In stage 406, system 100 is permitted to continue with its operations, but is protected by VPS 204. Fore example, in some embodiments, attempts by virtual machines to access privileged operations trap into VPS 204. For example, if virtual machine 206 attempts to write to a sensitive area of memory 110 or a particular register of CPU 102, then VPS 204 may trap this operation and take certain protective actions. Trapping hardware events, such as interrupts and memory accesses, can affect the performance of system 100. Accordingly, VPS 204 may be configured to only trap events that indicate definite misuse, such as attempts at modifying sensitive memory that should never change at runtime.

The interfaces between VPS 204 and the other components of system 100 may be significantly simpler and more constrained than that of guest virtual machine 206. In some embodiments, VPS 204 may use an interprocess communication (IPC) mechanism rather than internal hooks. Also, VPS 204 may load various portions of its software as a shared library. Therefore, system 100 can be protected by VPS 204 from attacks based on relatively simple policies.

Other embodiments of the invention will be apparent to those skilled in the art from consideration of the specification and practice of the invention disclosed herein. It is intended that the specification and examples be considered as exemplary only, with a true scope and spirit of the invention being indicated by the following claims.

Referenced by
Citing PatentFiling datePublication dateApplicantTitle
US7631206 *Feb 10, 2006Dec 8, 2009Intel CorporationMethod and apparatus to support enhanced energy efficiency in a processing system
US7734894Apr 28, 2008Jun 8, 2010Tilera CorporationManaging data forwarded between processors in a parallel processing environment based on operations associated with instructions issued by the processors
US7743422 *Aug 21, 2006Jun 22, 2010International Business Machines CorporationSystem and method for validating a computer platform when booting from an external device
US7774579 *Apr 14, 2006Aug 10, 2010Tilera CorporationProtection in a parallel processing environment using access information associated with each switch to prevent data from being forwarded outside a plurality of tiles
US7865711Dec 3, 2007Jan 4, 2011Microsoft CorporationEfficient method for operating system deployment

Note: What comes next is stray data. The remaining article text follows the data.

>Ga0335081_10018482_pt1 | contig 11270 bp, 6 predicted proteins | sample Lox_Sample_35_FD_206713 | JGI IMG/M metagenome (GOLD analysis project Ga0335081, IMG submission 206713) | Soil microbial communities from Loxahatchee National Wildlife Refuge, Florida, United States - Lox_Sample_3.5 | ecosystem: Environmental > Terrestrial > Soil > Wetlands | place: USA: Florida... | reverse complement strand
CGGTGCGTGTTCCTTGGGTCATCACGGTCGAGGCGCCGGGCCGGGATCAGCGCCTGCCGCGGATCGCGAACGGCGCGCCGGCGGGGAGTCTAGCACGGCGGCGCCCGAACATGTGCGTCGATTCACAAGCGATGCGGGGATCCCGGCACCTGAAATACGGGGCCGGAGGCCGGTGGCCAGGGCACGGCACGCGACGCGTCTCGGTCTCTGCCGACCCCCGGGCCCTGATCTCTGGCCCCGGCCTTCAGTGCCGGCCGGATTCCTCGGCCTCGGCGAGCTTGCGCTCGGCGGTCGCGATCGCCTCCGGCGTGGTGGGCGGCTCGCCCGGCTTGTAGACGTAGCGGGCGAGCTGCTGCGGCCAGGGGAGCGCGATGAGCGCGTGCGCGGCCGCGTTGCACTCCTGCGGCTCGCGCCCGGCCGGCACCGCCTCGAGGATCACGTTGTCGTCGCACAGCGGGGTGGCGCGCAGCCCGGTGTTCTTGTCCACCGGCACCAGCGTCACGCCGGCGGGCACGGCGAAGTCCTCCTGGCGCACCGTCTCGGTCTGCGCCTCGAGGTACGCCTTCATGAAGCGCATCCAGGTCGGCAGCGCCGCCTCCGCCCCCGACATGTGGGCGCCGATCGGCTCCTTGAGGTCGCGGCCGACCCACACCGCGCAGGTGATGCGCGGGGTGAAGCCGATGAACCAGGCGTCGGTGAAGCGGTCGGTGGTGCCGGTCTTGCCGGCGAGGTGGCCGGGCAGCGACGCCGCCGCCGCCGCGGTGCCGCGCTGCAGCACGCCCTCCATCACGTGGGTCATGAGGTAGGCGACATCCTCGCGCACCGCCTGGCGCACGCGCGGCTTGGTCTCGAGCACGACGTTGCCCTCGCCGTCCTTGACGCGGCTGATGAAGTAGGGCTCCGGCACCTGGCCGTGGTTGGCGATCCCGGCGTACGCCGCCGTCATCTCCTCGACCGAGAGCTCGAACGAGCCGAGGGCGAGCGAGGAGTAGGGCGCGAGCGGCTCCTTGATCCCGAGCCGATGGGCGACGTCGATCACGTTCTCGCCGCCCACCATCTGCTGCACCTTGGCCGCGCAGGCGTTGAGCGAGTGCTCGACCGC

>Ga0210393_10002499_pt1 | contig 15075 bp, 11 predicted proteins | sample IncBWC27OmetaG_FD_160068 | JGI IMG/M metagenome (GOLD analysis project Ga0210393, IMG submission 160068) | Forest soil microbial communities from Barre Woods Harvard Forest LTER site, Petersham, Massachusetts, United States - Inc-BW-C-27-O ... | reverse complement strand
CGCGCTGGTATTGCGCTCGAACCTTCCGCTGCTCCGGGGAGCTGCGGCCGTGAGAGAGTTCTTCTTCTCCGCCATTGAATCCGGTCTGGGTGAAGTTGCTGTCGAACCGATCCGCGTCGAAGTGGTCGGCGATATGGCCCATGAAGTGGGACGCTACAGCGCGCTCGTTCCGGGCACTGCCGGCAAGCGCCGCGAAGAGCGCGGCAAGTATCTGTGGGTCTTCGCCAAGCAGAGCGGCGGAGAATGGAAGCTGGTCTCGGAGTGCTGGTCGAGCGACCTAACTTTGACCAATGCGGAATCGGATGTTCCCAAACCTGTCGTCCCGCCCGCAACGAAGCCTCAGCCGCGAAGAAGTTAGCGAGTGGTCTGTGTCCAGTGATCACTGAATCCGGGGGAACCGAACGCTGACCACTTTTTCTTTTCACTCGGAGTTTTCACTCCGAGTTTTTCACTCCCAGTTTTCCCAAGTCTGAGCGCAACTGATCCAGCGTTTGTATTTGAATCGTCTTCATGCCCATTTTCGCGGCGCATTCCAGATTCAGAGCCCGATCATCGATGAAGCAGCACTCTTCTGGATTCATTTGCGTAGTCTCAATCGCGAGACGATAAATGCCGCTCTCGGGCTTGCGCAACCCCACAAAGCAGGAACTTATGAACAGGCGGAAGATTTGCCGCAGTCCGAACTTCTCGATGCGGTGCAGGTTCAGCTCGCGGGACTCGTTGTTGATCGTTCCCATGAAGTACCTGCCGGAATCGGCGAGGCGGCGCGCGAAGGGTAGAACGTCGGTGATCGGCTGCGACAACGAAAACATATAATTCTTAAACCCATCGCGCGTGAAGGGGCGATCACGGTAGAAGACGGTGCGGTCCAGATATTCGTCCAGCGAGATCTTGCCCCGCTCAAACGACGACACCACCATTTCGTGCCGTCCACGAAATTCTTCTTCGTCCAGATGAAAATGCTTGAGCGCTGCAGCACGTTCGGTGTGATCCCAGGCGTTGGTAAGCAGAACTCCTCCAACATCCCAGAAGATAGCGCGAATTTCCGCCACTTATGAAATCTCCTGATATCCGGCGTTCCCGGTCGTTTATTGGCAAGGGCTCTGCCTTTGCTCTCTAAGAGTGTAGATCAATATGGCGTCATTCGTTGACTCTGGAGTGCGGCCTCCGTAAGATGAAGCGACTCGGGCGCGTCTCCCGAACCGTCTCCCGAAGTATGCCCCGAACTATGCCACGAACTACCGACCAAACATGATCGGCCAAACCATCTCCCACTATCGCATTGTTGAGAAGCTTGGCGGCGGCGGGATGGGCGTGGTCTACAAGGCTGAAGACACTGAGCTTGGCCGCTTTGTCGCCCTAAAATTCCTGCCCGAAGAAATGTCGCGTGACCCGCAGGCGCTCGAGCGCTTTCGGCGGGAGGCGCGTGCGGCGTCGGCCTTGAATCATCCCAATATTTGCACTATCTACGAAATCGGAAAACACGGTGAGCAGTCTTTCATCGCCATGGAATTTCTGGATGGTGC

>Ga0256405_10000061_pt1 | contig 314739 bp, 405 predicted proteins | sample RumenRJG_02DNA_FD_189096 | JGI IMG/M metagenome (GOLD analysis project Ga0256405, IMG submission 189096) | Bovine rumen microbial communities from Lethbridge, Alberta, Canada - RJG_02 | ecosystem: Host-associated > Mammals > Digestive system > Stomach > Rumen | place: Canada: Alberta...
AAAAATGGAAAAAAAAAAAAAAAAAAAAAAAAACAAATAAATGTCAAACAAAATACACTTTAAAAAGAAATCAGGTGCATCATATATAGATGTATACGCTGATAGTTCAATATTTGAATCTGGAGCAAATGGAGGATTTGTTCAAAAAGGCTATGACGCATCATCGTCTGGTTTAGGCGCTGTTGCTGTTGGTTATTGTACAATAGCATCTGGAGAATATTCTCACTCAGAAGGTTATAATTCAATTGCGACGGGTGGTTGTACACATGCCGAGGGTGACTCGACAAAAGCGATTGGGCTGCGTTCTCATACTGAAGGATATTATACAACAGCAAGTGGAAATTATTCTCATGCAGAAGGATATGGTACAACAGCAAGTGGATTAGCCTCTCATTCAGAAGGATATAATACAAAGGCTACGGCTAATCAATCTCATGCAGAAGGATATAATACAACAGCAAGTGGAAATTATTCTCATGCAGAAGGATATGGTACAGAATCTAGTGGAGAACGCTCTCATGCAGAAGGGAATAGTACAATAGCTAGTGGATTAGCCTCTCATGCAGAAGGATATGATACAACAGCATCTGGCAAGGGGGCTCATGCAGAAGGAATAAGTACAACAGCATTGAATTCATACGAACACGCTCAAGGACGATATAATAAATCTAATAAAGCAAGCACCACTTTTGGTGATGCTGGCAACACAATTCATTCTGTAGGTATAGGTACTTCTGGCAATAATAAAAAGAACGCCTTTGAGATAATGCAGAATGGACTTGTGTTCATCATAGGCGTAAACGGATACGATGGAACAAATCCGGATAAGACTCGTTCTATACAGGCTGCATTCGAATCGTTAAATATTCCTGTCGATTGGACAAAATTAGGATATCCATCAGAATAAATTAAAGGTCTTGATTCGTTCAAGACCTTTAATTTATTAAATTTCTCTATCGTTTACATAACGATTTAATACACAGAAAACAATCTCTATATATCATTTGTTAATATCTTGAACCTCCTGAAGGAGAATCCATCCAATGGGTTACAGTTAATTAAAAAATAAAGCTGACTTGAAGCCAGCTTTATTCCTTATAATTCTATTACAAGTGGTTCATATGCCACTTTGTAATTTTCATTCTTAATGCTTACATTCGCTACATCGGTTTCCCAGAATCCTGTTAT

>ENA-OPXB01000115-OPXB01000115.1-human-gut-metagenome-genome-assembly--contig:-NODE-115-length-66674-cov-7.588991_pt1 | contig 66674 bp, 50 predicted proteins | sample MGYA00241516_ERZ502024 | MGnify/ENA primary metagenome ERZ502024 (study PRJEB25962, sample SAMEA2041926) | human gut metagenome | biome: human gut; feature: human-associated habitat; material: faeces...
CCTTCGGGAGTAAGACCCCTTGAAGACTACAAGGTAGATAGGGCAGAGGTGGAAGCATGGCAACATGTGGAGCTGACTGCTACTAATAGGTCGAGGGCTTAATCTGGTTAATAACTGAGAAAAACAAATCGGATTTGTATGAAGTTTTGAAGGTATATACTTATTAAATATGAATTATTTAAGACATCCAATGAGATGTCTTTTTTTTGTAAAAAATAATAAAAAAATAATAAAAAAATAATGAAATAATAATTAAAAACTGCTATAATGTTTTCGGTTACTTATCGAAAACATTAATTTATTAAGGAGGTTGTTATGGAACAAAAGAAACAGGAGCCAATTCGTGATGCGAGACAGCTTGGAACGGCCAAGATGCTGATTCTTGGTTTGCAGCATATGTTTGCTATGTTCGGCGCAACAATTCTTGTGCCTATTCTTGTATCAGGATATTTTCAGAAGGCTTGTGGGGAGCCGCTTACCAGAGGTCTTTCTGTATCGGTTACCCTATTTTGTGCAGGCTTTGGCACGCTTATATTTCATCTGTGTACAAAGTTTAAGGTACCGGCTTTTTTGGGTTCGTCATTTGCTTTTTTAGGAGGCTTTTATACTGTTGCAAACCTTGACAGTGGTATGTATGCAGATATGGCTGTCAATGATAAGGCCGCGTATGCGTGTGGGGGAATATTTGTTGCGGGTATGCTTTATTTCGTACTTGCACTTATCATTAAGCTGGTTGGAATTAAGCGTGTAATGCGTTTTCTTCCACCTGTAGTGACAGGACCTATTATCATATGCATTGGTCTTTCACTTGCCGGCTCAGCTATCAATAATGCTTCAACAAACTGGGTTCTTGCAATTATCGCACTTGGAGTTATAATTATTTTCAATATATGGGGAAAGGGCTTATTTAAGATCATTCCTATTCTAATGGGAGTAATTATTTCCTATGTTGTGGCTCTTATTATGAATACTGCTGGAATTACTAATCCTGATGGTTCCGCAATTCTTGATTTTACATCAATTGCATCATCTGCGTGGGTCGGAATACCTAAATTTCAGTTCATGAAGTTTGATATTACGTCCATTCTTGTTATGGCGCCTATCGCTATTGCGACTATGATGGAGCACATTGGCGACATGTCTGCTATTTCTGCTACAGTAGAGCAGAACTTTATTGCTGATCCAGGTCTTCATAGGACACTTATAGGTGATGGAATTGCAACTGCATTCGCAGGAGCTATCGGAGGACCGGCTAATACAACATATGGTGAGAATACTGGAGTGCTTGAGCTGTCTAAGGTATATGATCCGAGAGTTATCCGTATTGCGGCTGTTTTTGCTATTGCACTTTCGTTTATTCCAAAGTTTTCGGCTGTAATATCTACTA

US7917710Jun 5, 2006Mar 29, 2011Oracle America, Inc.Memory protection in a computer system employing memory virtualization
US8001342 *Mar 29, 2006Aug 16, 2011International Business Machines CorporationMethod for storing and restoring persistent memory content and virtual machine state information
US8011010Apr 17, 2007Aug 30, 2011Microsoft CorporationUsing antimalware technologies to perform offline scanning of virtual machine images
US8117412 *Oct 28, 2008Feb 14, 2012GM Global Technology Operations LLCSecuring safety-critical variables
US8127111Apr 28, 2008Feb 28, 2012Tilera CorporationManaging data provided to switches in a parallel processing environment
US8200956Nov 24, 2010Jun 12, 2012Microsoft CorporationEfficient method for operating system deployment
US8239959Mar 4, 2008Aug 7, 2012International Business Machines CorporationMethod and data processing system to prevent manipulation of computer systems
US8266238 *Dec 27, 2006Sep 11, 2012Intel CorporationMemory mapped network access
US8312547 *Mar 31, 2008Nov 13, 2012Symantec CorporationAnti-malware scanning in a portable application virtualized environment
US8352694 *Mar 27, 2008Jan 8, 2013Samsung Electronics Co., Ltd.Method of controlling memory access
US8380987Jan 25, 2007Feb 19, 2013Microsoft CorporationProtection agents and privilege modes
US8381032 *Aug 3, 2009Feb 19, 2013O'shantel Software L.L.C.System-directed checkpointing implementation using a hypervisor layer
US8721458 *Nov 7, 2008May 13, 2014Wms Gaming Inc.NVRAM management in a wagering game machine
US8726101 *Jul 28, 2011May 13, 2014Samsung Electronics Co., Ltd.Apparatus and method for tracing memory access information
US8739156 *Jul 23, 2008May 27, 2014Red Hat Israel, Ltd.Method for securing the execution of virtual machines
US20090031303 *Jul 23, 2008Jan 29, 2009Qumranet, Ltd.Method for securing the execution of virtual machines
US20100248819 *Nov 7, 2008Sep 30, 2010Wms Gaming Inc.Nvram management in a wagering game machine
US20100325727 *Jun 17, 2009Dec 23, 2010Microsoft CorporationSecurity virtual machine for advanced auditing
US20120124429 *Jul 28, 2011May 17, 2012Hyun-Joo AhnApparatus and method for tracing memory access information
US20140082344 *Sep 13, 2013Mar 20, 2014Paul Case, SR.Case secure computer architecture
EP1998575A2 *Mar 26, 2008Dec 3, 2008Samsung Electronics Co., Ltd.Wireless Terminal Apparatus and Method of Protecting System Resources
EP2106583A1 *Dec 19, 2007Oct 7, 2009Microsoft CorporationProtecting operating-system resources
EP2115570A1 *Dec 12, 2007Nov 11, 2009Microsoft CorporationProtection agents and privilege modes
EP2521062A1 *Dec 19, 2007Nov 7, 2012Microsoft CorporationProtecting operating-system resources
WO2008138653A1 *Mar 4, 2008Nov 20, 2008IbmA method and data processing system to prevent manipulation of computer systems
WO2011076464A1Oct 25, 2010Jun 30, 2011International Business Machines CorporationMethod and system for protecting an operating system against unauthorized modification
WO2012041182A1 *Sep 22, 2011Apr 5, 2012Beijing Lenovo Software Ltd.Method and system for state switching
Classifications
U.S. Classification711/163
International ClassificationG06F12/14
Cooperative ClassificationG06F21/53
European ClassificationG06F21/53
Legal Events
DateCodeEventDescription
Jul 1, 2005ASAssignment
Owner name: RED HAT, INC., NORTH CAROLINA
Free format text: ASSIGNMENT OF ASSIGNORS INTEREST;ASSIGNOR:VAN RIEL, HENRI HAN;REEL/FRAME:016754/0362
Effective date: 20050629